Evaporating traffic

The phenomenon of evaporating traffic is so interesting that we devote a sub-section to it on our Resources page. Opponents of LTNs all over the world like to claim that restricting traffic in one area just displaces it to another. This may well happen over a short period, but quite quickly, enough people change their mode of travel so that overall traffic reduces and in some cases it even happens on the boundary roads.

But now for something completely different.

This post is going to look for a more mysterious form of disappearing traffic, as it has apparently occurred without intervention, nobody has spotted it nor divined where it might have gone.

We have been used to putting up with traffic congestion around Crystal Palace for a long time. Tom Chance made a plea to reduce traffic in May 2014. But nobody has examined how traffic has changed on the main roads surrounding the LTN. So it is going to come as a shock that traffic has reduced significantly on all three main roads.

Department for Transport

Traffic on South Norwood Hill has almost halved between 2000 and 2019. 14079 vehicles a day have simply disappeared.

A similar but not so dramatic scenario appears on Church Road and Anerley Hill.

OOR have done a magnificent job of demonstrating that traffic has not increased on ‘C’ and Unclassified roads where the Council has measured it. Indeed it is the only data they have produced about traffic!

Department for Transport

Given that Croydon traffic has increased by 200,000,000 miles between 2010 & 2019 nobody could suggest that everyone is just driving less.

So to recap:
  • traffic has increased massively overall in Croydon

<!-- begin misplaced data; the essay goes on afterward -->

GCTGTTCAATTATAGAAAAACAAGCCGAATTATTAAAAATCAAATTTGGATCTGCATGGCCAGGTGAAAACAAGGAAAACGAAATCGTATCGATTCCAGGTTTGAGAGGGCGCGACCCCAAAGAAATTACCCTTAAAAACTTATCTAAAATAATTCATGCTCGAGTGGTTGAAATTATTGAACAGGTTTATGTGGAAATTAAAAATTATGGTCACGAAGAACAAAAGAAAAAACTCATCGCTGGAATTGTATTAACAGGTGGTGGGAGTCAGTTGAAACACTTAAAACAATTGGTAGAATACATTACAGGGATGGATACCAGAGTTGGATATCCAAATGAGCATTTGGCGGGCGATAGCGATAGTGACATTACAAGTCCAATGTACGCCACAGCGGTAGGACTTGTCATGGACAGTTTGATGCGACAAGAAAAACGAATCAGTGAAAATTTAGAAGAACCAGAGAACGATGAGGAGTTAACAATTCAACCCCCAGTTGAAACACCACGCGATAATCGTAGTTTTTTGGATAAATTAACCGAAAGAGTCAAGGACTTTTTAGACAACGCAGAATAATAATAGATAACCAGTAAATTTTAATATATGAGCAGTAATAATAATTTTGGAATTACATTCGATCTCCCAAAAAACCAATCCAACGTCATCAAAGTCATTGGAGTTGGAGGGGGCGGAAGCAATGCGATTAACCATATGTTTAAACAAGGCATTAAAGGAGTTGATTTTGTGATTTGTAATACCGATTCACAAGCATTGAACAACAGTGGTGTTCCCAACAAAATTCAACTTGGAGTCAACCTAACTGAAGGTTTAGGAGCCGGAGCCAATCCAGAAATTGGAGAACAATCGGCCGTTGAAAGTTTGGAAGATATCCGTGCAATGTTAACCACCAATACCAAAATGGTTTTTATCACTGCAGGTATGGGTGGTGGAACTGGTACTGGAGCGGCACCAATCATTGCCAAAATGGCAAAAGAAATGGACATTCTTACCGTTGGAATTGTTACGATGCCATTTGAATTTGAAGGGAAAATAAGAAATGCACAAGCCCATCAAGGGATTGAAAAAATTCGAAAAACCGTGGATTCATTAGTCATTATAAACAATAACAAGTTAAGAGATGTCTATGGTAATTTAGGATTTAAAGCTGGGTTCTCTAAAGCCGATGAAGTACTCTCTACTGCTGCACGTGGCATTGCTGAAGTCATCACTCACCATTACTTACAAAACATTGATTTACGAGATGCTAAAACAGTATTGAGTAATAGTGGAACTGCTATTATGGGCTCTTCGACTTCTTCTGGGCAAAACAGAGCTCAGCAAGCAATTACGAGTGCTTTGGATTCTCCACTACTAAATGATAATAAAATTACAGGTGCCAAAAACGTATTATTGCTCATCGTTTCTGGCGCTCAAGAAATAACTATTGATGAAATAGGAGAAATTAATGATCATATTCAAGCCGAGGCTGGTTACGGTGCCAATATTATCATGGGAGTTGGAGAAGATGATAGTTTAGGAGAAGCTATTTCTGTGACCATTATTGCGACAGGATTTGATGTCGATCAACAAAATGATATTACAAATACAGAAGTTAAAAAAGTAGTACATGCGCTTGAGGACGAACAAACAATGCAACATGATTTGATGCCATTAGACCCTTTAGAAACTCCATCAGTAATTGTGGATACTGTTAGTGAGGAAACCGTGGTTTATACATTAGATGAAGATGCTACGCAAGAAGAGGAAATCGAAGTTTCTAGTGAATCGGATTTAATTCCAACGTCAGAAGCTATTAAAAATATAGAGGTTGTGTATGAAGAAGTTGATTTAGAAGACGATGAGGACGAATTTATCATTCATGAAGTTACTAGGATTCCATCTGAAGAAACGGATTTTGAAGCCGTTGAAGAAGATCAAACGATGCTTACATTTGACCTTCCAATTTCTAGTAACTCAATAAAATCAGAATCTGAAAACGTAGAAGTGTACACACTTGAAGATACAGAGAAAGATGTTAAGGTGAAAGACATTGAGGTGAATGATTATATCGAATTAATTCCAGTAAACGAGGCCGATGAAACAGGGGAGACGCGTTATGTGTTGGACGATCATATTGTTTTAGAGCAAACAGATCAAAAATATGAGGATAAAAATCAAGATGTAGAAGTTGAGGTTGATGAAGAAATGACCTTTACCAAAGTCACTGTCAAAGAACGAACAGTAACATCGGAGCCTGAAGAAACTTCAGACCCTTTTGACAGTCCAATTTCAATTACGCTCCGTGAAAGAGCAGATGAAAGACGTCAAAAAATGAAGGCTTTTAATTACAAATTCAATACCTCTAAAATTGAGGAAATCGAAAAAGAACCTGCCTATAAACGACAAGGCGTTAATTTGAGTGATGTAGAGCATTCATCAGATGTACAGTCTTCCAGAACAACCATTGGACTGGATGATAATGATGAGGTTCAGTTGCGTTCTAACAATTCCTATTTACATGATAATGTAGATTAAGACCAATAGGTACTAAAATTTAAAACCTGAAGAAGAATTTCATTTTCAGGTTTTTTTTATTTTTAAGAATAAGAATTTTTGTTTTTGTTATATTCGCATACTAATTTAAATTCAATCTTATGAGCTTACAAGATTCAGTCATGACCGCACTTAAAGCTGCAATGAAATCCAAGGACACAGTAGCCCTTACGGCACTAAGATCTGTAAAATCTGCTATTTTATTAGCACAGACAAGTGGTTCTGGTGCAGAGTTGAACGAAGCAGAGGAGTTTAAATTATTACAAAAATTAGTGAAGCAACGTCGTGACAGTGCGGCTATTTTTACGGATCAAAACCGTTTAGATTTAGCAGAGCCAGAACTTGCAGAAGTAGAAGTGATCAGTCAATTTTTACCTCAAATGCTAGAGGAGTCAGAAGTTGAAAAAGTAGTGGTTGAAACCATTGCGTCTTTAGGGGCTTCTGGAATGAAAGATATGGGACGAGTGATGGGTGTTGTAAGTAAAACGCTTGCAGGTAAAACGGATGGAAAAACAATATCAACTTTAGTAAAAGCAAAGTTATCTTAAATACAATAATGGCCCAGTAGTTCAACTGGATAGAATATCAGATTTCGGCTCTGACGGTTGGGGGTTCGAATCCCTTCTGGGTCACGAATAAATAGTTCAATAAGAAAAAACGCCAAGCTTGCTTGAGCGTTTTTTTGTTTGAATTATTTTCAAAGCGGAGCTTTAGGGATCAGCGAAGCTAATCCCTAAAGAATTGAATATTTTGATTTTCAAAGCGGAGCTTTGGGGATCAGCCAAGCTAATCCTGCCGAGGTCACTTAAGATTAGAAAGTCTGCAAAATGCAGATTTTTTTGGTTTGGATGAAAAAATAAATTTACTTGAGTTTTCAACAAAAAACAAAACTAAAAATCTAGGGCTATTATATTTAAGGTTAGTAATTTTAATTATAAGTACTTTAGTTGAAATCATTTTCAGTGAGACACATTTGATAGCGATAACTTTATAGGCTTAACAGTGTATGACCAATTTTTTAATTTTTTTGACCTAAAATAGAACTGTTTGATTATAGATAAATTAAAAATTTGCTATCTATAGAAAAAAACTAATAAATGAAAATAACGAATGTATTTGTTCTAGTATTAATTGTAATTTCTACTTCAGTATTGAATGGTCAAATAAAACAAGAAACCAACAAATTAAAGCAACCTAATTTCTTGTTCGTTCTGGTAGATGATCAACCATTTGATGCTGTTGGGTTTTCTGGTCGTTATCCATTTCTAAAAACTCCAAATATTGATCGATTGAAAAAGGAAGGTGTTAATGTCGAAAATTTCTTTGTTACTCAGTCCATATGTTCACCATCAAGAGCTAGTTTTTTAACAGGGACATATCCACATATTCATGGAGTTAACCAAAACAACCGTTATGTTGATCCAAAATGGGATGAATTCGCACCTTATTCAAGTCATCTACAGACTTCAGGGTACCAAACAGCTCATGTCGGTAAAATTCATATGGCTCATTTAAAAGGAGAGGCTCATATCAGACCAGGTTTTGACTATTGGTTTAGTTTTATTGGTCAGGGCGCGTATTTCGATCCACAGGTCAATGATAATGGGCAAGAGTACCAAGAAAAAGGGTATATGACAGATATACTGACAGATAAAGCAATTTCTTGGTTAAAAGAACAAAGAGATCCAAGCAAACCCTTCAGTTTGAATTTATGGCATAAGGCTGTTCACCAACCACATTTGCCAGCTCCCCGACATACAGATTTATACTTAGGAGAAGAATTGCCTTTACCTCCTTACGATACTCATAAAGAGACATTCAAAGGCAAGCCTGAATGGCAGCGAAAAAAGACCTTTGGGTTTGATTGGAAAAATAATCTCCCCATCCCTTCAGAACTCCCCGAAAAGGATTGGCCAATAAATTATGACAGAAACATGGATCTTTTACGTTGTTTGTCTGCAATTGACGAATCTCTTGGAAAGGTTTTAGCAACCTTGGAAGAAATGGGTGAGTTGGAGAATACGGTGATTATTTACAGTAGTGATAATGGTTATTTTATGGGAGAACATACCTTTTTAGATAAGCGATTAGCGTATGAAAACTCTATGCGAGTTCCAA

• traffic has reduced significantly on the main roads around the LTN
  • not much has changed on the minor residential roads surveyed
We seek it here, we seek it there…

We have to ask what other roads do we have around here where this traffic might have mysteriously disappeared to? Supposition – it might be rat-run roads.

Let’s test this out.

There are no official traffic counts for any roads within the LTN, but almost fortuitously we managed to find two sets of data recorded by the speed device situated on Auckland Road, the very centre of this controversy.

LTN opponents have gone to ridiculous lengths* to undermine this data because it reveals:

  • that the ‘missing’ traffic is not really missing
  • it has diverted to rat-run routes
  • traffic on Auckland Road almost quadrupled between January 2013 and January 2019.

[For an explanation about one of the key drivers for changing traffic patterns see Satellite Navigation: benefit or bane?]

Another mystery resolved.

The general proposition evidenced in TfL’s overall traffic figures is there has been a massive increase in London’s traffic and that most of this traffic has deviated onto residential roads is borne out in our own locality.


* It seems almost churlish to reveal how anxious LTN opponents are to destroy the validity of this data. They point to the extreme weather conditions in January 2013, but the days with the lowest temperatures had above average traffic. Two days had snow but this was on the weekend and on the preceding Friday day schools closed early. Cars also managed to exceed 40mph on the day the schools closed and on both days when the temperature dropped to -6°C. Weather didn’t deter the speeders then.

Even if we exclude data from the day schools closed, traffic increased 3.7 times from 2013 to 2019.

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